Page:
Advice

Why Better Employee Branding Equals Better Retention

Being able to recruit and retain the most talented individuals has always been a major factor driving any successful organization. As people switch between employers more frequently, a greater emphasis is now being placed on improving staff retention.

According to Deloitte, US businesses spent $1bn in 2017 on employee engagement, which underlines the value placed on a motivated workforce. The best way to engage the people working for you is for them to be aware of your values and what it is you stand for ethically. Employees who understand your operation will feel more of a part of it, and as a result, will be more likely to stay with you.

This makes employee branding a vital part of your business. If they understand what it is you stand for, they are far more likely to act as brand ambassadors, which brings even further benefits to you.

That may seem simple, but the evidence suggests that businesses are actually failing in that area. One recent study of technology professionals revealed that only 47% were aware of their company’s diversity statement. That’s a very basic company policy to be tripping up on, for more than half of your workforce to not know where you stand on diversity and inclusion.

The same survey revealed an even bigger drop off on the numbers who felt their organization had clear statements on age and disability discrimination. Only 32% agreed that there were clear policies regarding more mature-aged staff, while just 30% were aware of any statements on disability. Any business looking to become an attractive employer to the best talent should be looking at their internal branding and making sure their social responsibilities are at the heart of it.

Some of those poor statistics may simply be down to a lack of awareness around those statements existing, but while that doesn’t excuse the results, it does make them easier to correct. That comes down to better internal branding, and the  best way to start is by making sure the recruitment process itself reflects your policies.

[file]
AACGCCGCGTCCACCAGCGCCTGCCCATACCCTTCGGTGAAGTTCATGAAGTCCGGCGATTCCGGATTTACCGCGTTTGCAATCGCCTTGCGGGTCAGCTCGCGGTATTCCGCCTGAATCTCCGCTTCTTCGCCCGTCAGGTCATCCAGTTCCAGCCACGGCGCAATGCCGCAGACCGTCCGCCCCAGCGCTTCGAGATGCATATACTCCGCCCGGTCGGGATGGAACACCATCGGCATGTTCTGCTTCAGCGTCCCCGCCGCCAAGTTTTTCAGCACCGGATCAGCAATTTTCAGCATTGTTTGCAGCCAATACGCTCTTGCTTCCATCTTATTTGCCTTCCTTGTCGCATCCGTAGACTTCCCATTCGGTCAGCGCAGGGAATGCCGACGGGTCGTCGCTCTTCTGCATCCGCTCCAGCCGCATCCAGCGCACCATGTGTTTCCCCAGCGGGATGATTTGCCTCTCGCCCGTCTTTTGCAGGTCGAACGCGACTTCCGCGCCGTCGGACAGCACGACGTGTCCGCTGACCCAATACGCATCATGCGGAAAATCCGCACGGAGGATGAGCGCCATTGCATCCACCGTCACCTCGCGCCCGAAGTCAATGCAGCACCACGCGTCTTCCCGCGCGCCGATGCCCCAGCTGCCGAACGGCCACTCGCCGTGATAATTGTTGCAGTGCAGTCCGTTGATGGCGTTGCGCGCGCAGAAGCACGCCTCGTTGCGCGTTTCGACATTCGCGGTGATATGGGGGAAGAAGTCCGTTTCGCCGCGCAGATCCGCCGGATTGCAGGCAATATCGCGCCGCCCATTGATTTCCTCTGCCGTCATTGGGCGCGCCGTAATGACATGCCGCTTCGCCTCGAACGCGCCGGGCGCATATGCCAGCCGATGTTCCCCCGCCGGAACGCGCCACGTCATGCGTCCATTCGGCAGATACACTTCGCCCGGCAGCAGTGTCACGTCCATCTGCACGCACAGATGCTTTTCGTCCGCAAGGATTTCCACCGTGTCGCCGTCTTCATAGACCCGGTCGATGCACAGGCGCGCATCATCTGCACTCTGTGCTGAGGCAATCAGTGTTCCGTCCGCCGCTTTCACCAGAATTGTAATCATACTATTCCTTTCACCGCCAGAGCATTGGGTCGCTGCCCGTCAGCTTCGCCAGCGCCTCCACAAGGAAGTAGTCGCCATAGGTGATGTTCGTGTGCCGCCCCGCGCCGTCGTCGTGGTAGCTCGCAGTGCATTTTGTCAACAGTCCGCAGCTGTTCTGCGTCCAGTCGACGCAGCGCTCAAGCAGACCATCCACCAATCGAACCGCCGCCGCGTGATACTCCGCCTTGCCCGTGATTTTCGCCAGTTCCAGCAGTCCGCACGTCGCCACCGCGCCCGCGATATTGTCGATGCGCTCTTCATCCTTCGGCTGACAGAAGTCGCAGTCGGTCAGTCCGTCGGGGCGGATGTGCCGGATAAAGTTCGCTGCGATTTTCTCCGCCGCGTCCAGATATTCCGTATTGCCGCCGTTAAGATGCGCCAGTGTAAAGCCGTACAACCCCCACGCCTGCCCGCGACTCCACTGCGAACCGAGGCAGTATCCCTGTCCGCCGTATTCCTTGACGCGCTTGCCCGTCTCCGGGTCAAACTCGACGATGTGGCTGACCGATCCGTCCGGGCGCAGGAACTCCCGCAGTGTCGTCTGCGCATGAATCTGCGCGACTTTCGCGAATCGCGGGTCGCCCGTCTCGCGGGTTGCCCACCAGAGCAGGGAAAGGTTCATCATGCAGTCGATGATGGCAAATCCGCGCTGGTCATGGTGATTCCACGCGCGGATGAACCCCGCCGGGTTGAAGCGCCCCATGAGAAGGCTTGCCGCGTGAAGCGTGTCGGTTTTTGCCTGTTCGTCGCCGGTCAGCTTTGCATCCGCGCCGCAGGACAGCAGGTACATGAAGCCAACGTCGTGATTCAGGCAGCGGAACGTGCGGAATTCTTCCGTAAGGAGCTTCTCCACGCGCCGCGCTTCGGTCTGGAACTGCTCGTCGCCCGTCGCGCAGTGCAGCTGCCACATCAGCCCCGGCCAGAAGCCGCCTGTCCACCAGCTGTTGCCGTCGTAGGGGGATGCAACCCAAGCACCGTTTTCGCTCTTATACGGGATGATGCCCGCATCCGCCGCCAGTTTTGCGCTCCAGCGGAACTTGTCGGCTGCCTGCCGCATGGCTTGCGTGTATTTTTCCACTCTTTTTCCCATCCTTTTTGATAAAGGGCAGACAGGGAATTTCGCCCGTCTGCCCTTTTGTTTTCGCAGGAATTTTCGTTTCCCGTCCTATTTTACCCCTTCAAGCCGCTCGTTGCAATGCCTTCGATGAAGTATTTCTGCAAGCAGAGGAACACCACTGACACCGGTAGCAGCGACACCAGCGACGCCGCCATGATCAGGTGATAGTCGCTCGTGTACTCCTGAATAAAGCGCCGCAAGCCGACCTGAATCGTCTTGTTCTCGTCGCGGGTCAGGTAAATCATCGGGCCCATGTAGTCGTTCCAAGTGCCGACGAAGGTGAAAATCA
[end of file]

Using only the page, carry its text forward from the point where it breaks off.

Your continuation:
Having a strong ethical outlook is another way to ensure better levels of employee engagement. Most young workers today will be just as attracted by a company’s principles as they will by its business acumen. And that translates to external results, too. Research from Cone in 2017 revealed that 76% of people would refuse to use a company that supported beliefs that went against their own. So not only is a socially-engaged workforce essential to better recruitment practices and improved retention, but it also translates into sales.

When it comes to how you position and market yourself to your workforce, it’s important to have a clear strategy in place. Not only will it help you attract potential employees who are more likely to be a better cultural fit, but it will also inform the hiring process itself.

Use your company’s values to sell the organization to candidates, and promote the standards you uphold during onboarding and training so that your employees know where they stand. It’s easier to make people aware from the get-go than it is to send them on training courses that can just feel like an admin exercise.

In any small to medium sized business, you want staff to remain with you for the journey. It’s essential to boost productivity, and to foster the kind of working environment that not only makes people want to stay, but makes others want to join you.

 

Guest post courtesy of Kashif Naqshbandi. Kashif is the Chief Marketing Officer of Anderson Frank. He has over 20 years of experience within the recruitment industry.

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